What You Can Use When You Have Fungal Acne
Fret not. There’s still a lot of stuff you can use. The irony is that a lot of it is synthetic. Yep, the “nasty” stuff the natural brigade loves to complain about is a skin saver for you. Go figure! Here’s what you can use:
- Caprylic/Capric Triglyceride (includes MTC oil – coconut oil is a no-no)
- Exfoliating acids (glycolic, mandelic, salicylic)
- Fatty alcohols (cetyl alcohol, cetearyl alcohol, stearyl alcohol… who said alcohol was bad?!)
- Lactic acid-producing bacteria (bifidobacterium, lactobacillus, lactococcus…)
- Petroleum-based ingredients (think vaseline and mineral oil – no fatty acids there!)
- Squalane oil
That’s better, isn’t it?
Related: Is Mineral Oil Really Bad For Skin?
What Are The Best Skincare Products For Fungal Acne?
Wait, you didn’t really think I was gonna let you scour the skincare aisles for fungal acne-safe products alone, did you? Here are my picks in every category:
- Avene Eau Thermal Cleansing Foam ($20.00): available at Dermstore
- Avene Extremely Gentle Cleanser Lotion ($24.00): available at Dermstore
- Bioderma Sensibio H20 Micellar Water (£10.80): available at Dermstore and Feel Unique
- Cosrx BHA Blackhead Power Liquid (£22.00): available at iHerb, Ulta and Yes Style
- Stratia Soft Touch AHA (£14.00): available at Stratia
- Stridex Pads ($3.97): available at Amazon and iHerb
- Bioderma Hydrabio Moisturizing Serum (£18.50): available at Dermstore and Feel Unique
- Mad Hippie Vitamin C Serum (£28.00): available at iHerb and Ulta
- Replenix Serum CF ($85.00): available at Dermstore
- Skinceuticals CE Ferulic ($166.00): available at Blue Mercury and Dermstore
- Avene Tolerance Extreme Emulsion (£10.12): available at Dermstore
- Dr Jart+ Water Drop Hydrating Moisturiser ($36.00): available at Sephora
- Eucerin Original Healing Rich Creme (£12.46): available at iHerb and Walmart
- Africare 100% Mineral Oil ($14.21): available at Walmart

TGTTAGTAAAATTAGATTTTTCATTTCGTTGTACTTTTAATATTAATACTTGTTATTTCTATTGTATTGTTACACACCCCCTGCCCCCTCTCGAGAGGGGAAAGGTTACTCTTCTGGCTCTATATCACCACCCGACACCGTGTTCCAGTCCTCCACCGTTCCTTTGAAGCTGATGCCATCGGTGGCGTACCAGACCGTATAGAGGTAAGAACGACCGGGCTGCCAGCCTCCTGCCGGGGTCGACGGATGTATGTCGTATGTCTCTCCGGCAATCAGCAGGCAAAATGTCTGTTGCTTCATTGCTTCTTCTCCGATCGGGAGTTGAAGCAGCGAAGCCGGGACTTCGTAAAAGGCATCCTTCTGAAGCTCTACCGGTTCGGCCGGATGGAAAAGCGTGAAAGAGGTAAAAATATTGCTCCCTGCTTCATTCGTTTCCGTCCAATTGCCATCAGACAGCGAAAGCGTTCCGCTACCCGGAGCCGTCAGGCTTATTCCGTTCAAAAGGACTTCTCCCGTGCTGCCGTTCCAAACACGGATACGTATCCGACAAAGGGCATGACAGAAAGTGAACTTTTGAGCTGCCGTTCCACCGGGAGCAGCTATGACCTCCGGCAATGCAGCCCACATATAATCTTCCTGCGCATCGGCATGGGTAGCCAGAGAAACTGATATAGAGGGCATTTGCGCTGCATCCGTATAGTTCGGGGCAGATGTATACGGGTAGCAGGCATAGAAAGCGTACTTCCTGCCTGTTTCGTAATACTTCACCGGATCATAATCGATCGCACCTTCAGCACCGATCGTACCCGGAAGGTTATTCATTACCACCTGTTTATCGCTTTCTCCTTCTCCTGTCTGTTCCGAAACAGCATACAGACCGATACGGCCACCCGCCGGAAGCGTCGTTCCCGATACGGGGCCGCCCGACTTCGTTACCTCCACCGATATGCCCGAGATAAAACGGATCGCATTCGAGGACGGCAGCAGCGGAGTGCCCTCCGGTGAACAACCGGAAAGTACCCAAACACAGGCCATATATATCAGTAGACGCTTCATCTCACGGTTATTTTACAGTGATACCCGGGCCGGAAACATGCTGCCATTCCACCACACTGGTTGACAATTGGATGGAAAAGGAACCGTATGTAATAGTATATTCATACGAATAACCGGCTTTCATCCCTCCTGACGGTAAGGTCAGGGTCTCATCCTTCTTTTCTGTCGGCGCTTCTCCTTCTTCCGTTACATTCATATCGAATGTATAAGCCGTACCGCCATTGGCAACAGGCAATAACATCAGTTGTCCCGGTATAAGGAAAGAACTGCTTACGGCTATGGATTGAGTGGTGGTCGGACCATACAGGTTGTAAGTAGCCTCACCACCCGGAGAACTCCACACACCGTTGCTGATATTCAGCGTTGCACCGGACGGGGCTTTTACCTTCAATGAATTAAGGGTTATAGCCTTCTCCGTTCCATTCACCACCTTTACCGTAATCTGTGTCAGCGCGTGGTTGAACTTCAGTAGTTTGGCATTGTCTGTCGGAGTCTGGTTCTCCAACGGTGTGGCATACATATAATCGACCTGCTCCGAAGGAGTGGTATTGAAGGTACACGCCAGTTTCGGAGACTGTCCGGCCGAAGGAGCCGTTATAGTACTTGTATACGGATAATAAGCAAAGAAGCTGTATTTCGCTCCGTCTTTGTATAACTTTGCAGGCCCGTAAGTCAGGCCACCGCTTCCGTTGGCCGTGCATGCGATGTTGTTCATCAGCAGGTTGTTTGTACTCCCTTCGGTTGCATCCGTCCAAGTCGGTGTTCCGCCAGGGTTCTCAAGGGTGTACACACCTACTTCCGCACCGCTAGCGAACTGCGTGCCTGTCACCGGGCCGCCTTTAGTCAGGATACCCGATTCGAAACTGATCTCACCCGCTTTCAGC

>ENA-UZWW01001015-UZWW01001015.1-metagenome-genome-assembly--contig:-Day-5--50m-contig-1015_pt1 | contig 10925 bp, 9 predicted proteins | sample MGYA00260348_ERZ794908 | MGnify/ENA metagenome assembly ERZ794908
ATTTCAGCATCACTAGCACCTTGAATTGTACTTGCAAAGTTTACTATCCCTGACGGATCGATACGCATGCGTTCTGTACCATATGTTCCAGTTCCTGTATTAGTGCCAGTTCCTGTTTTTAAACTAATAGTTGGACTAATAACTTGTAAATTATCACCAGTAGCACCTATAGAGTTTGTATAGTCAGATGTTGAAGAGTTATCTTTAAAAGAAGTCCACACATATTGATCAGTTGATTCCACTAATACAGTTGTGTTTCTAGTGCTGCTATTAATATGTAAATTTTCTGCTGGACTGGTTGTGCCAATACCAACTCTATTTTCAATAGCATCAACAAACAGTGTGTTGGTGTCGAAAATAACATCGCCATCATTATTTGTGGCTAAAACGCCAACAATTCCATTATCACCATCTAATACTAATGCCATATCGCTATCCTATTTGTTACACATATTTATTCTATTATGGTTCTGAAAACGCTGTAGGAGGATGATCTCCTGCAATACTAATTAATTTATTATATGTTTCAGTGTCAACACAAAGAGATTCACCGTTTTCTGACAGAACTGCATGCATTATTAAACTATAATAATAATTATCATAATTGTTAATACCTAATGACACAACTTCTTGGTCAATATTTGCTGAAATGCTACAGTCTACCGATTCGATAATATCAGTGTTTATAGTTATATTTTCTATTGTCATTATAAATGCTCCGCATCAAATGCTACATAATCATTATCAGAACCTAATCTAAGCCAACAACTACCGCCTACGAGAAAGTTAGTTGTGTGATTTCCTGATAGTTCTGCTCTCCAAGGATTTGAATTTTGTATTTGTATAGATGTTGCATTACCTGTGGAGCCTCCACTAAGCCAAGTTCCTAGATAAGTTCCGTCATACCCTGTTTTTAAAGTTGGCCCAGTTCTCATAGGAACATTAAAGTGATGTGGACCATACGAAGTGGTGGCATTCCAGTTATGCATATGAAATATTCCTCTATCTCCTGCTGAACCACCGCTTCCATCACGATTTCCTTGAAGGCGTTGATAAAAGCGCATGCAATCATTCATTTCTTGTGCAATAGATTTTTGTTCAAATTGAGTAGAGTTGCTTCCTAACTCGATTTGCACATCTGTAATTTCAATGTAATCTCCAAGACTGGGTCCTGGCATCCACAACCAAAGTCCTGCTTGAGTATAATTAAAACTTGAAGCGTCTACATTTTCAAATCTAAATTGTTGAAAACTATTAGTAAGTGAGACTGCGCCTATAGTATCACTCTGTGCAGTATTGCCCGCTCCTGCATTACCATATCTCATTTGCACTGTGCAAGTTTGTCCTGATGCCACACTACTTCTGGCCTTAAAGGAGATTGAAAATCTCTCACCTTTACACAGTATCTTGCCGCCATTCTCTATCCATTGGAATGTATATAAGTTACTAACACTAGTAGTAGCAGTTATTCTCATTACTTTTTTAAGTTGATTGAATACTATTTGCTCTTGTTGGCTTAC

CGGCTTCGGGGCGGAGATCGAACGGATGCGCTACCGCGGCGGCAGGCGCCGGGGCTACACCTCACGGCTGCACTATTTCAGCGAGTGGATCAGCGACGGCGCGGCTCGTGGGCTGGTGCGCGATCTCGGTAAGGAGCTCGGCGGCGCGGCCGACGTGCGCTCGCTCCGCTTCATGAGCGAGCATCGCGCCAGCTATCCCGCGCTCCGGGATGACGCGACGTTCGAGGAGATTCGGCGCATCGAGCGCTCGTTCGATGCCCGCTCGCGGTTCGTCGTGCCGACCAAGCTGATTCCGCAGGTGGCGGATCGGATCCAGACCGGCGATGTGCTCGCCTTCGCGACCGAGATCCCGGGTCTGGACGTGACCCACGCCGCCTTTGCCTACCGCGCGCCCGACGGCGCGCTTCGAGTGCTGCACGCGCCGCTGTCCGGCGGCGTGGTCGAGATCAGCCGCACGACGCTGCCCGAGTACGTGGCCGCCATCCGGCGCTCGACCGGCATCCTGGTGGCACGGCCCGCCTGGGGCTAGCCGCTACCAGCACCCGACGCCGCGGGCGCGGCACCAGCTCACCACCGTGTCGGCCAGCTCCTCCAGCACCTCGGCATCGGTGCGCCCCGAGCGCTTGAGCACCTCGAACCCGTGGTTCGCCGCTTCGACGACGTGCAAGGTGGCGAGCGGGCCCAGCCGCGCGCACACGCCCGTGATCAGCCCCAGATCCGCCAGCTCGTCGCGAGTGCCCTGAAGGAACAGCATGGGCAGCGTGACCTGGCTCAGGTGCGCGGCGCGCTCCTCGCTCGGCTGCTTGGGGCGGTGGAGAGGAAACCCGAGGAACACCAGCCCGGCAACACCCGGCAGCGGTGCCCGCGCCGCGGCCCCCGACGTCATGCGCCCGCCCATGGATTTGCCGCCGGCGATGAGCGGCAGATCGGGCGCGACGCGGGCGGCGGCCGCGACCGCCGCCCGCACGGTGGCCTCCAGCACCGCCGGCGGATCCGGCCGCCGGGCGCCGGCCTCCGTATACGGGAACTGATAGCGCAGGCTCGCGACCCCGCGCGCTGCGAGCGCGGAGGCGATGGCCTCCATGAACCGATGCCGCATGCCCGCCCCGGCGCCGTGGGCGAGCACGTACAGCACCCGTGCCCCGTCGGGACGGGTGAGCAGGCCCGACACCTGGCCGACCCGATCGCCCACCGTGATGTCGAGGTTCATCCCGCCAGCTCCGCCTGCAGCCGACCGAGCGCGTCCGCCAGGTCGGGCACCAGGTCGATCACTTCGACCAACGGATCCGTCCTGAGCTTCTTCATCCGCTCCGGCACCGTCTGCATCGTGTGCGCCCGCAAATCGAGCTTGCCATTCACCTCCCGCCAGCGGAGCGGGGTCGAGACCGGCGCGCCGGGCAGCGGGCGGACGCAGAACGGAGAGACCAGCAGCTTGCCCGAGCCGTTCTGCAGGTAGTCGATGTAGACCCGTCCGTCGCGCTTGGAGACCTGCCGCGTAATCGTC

- Indie Lee Squalane Facial Oil (£30.00): available at Cult Beauty, Dermstore and Nordstrom
- The Ordinary 100% Plant Derived Squalane (£5.50): available at Beauty Bay, Cult Beauty and Feel Unique
- Bioré UV Perfect Milk SPF 50+ PA++++ (£7.09): available at Amazon
- Cotz Face Natural Tint SPF 40 ($23.99): available at Ulta
- EltaMD UV Clear Broad Spectrum SPF 46 ($33.00): available at Dermstore and Walmart
If you’re looking for sample skincare routines that are safe and effective for fungal acne, check out this post at Simple Skincare Science.
Looking for even more products suitable for fungal acne? Click on the image below to subscribe to my newsletter and receive the “Best Products For Fungal Acne List:
How To Treat Fungal Acne
A good skincare routine is key to prevent those breakouts from getting worse and, once you’ve killed the fungus, keep it from coming back. But, there’s only so much skincare alone can do.
If you have a yeast that’s misbehaving, you need an anti-fungal to kill it. You have a few options here but I’m not gonna go into them.
Why not? Because even though some of these anti-fungal meds are available OTC, I do think it’s best to see a doctor and have it prescribed by them. A doctor will be able to prescribe the right anti-fungal treatment for you and tell you how to use it properly. Plus, a lot of anti-fungals are full of fatty acids, polysorbates, and other stuff that makes fungal acne worse. 🙁
There are natural solutions for fungal acne too, but these are tricky. Most products don’t contain enough of these natural extracts and making your own isn’t always ideal. The problem with natural ingredients is that their composition (and the amounts of goodies that can kill fungal acne) varies depending on where they’re grown, climate, soil conditions, etc.
Related: 5 Natural Treatments That Really Work To Heal Fungal Acne
The Bottom Line
Fungal acne looks similar to bacterial acne, but it’s way trickier to treat. The key is to avoid anything with fatty acids in your skincare routine (they just feed the monster!) and add an anti-fungal to get rid of it.